BELFAST — The Camden Conference presents Cipperly Good, curator and collections manager of the Penobscot Marine Museum, at the Belfast Free Library, Tuesday, Dec. 11 at 6:30 p.m. Her talk is titled “Maine in the China Trade.”
This event is free and open to all.
Drugs, armed conflict, and free trade. Sound familiar? The First Opium War of the early 1840s, with British and Chinese fighting over the opium trade and Chinese sovereignty, opened up Chinese ports to the world. Maine’s merchant mariners aboard Maine-built ships soon thereafter entered the Chinese import and export trade.
The trade aboard Maine-built ships lasted into the turn of the 20th Century. In the meantime, Maine sea captains and their families brought back souvenirs, stories, and an economic understanding of China.
This talk will use objects, photographs, and archives from Penobscot Marine Museum’s collections to provide a historical context to the 32nd Annual Camden Conference’s leading question: Is this China’s Century?
Cipperly Good is curator/collections manager of Penobscot Marine Museum in Searsport, where she preserves and provides access to the object and archival collections and uses them to provide context and critical thinking about today’s issues.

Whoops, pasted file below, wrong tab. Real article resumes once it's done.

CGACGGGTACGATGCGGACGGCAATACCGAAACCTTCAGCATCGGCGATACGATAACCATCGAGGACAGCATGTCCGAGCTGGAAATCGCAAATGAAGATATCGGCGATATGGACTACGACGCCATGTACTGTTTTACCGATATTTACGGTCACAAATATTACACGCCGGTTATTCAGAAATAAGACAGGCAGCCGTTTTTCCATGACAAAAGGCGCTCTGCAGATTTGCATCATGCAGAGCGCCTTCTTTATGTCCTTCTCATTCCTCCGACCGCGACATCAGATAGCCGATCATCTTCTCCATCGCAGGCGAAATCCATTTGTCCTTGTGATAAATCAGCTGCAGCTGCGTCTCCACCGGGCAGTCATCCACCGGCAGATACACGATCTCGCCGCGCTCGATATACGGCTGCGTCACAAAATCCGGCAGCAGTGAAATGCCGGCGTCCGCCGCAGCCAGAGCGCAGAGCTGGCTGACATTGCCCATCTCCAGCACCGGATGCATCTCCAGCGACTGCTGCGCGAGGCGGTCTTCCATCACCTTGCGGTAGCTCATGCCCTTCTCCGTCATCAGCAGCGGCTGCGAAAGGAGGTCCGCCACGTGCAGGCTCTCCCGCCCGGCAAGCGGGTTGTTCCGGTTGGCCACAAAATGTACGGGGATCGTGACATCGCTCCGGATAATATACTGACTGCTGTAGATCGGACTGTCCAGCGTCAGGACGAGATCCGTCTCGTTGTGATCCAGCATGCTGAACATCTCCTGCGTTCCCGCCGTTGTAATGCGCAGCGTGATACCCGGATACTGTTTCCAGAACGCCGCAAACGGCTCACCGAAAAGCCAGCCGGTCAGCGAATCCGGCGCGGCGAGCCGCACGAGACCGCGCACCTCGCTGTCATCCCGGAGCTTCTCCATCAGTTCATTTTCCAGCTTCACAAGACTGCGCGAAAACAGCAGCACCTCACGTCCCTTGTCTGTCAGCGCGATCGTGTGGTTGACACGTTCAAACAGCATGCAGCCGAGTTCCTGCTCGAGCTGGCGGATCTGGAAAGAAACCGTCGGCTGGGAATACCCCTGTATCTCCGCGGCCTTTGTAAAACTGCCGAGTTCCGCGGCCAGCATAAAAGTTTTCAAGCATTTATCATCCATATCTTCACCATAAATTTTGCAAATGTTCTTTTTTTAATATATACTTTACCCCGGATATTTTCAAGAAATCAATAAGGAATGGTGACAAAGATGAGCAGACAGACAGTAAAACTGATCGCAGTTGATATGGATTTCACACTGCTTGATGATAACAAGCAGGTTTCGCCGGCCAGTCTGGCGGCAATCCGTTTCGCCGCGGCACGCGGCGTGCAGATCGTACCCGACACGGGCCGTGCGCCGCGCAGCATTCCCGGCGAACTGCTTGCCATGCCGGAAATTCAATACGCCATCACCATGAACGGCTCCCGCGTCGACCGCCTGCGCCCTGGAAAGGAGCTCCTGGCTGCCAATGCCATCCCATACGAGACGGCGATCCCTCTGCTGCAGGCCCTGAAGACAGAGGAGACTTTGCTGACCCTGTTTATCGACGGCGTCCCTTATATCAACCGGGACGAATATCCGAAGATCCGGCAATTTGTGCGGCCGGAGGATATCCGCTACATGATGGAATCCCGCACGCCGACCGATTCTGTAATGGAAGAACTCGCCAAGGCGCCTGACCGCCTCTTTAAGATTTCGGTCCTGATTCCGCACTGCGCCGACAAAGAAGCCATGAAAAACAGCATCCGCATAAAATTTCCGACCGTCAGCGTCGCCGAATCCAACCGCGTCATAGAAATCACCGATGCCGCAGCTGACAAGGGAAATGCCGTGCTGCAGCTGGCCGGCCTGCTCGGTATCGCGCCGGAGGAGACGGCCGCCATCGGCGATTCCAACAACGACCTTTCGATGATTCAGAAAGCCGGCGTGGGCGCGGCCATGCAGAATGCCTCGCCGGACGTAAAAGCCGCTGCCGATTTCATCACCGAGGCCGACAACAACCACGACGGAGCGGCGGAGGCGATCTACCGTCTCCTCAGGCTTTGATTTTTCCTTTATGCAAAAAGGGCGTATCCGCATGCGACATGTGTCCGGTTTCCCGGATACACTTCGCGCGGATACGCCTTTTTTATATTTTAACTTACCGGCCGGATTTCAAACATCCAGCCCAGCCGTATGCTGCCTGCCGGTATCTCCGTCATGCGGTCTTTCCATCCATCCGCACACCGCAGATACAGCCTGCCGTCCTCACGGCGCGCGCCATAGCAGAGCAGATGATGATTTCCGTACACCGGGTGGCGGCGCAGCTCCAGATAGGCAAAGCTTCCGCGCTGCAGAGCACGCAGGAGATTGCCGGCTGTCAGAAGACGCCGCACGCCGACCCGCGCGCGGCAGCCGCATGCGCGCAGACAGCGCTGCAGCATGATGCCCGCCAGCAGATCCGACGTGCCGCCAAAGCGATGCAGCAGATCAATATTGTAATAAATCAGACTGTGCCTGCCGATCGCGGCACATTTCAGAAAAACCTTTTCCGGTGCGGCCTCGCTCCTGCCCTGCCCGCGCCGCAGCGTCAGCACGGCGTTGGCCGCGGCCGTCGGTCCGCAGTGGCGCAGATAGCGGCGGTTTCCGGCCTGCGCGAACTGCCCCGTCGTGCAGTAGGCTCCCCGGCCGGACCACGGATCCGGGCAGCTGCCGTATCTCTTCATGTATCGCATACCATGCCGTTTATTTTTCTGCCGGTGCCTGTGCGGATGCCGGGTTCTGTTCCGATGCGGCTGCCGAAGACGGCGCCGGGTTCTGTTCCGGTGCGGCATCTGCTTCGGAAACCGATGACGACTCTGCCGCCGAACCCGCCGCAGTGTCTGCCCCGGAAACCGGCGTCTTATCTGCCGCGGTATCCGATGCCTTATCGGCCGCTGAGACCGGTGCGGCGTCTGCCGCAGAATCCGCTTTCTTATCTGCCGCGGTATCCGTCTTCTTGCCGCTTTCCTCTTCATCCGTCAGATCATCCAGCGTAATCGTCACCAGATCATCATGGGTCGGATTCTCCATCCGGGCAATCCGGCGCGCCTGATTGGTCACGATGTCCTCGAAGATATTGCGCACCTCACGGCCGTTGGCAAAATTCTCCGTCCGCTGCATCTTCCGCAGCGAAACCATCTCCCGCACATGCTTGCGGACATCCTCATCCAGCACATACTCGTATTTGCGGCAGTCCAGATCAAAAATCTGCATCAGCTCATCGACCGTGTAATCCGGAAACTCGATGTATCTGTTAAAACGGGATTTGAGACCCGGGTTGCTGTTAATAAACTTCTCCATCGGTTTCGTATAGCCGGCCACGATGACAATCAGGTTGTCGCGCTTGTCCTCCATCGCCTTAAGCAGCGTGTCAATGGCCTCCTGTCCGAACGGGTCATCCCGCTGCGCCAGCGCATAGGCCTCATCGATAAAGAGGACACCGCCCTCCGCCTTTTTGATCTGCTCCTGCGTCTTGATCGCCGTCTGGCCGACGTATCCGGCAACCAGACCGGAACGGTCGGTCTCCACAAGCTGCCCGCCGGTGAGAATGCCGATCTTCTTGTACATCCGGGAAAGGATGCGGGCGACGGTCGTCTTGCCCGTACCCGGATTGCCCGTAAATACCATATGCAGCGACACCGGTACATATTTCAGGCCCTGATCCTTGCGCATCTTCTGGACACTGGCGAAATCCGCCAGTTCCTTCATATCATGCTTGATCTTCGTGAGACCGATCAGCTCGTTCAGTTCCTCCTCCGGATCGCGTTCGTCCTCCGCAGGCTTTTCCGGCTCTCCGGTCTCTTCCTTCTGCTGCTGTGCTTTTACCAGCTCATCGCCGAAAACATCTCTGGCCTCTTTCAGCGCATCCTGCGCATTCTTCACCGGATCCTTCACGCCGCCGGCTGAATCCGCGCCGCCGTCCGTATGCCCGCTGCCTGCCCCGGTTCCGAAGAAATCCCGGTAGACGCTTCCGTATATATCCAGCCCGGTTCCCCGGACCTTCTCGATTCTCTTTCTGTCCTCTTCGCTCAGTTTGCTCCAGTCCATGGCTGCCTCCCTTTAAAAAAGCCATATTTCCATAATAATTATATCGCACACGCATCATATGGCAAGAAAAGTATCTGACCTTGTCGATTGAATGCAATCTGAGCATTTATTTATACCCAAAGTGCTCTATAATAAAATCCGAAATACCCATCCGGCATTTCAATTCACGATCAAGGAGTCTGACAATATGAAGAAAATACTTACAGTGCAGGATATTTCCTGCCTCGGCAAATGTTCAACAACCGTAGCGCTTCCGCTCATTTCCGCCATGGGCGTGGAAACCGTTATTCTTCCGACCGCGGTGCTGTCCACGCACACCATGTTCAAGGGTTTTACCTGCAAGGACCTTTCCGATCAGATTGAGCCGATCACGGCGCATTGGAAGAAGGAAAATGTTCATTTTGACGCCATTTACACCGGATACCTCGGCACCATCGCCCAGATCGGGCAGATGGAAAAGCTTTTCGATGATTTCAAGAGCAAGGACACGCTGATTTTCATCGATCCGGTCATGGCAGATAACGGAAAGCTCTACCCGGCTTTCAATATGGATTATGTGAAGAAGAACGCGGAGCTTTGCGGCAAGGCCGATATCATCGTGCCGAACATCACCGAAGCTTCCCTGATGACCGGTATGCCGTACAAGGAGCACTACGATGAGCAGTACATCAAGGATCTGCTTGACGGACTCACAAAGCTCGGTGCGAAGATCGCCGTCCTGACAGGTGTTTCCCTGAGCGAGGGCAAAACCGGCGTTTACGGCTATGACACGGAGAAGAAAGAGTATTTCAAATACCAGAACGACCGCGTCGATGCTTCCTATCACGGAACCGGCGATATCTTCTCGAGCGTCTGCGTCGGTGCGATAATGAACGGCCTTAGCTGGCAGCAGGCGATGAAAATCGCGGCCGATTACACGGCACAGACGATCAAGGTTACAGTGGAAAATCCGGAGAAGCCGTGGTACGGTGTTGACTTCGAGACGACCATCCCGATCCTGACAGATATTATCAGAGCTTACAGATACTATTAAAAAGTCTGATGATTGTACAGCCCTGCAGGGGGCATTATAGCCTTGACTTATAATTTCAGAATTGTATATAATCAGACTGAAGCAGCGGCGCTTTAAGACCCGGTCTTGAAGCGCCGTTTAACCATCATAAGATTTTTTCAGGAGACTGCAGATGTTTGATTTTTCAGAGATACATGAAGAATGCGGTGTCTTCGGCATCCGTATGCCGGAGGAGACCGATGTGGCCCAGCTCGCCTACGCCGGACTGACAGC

Her previous Camden Conference talks include “Maine in the Coolie Trade” and “Globalization is Not New.”
Good double majored in history and American Studies at Colby College in Waterville. She spent her junior year “abroad” at the Williams College-Mystic Seaport Maritime Studies Program, which sparked her career in maritime history and maritime museums. She holds a Masters of Arts in Museum Studies, with a concentration in American History, from The George Washington University in Washington, D.C.
This presentation is hosted by the Belfast Free Library and offered as a free community event in in anticipation of the 32nd Annual Camden Conference –Is This China’s Century?, February 22-24, 2019.
The mission of the Camden Conference is to foster informed discourse on world issues.
For more information, visit www.camdenconference.org or call 207-236-1034.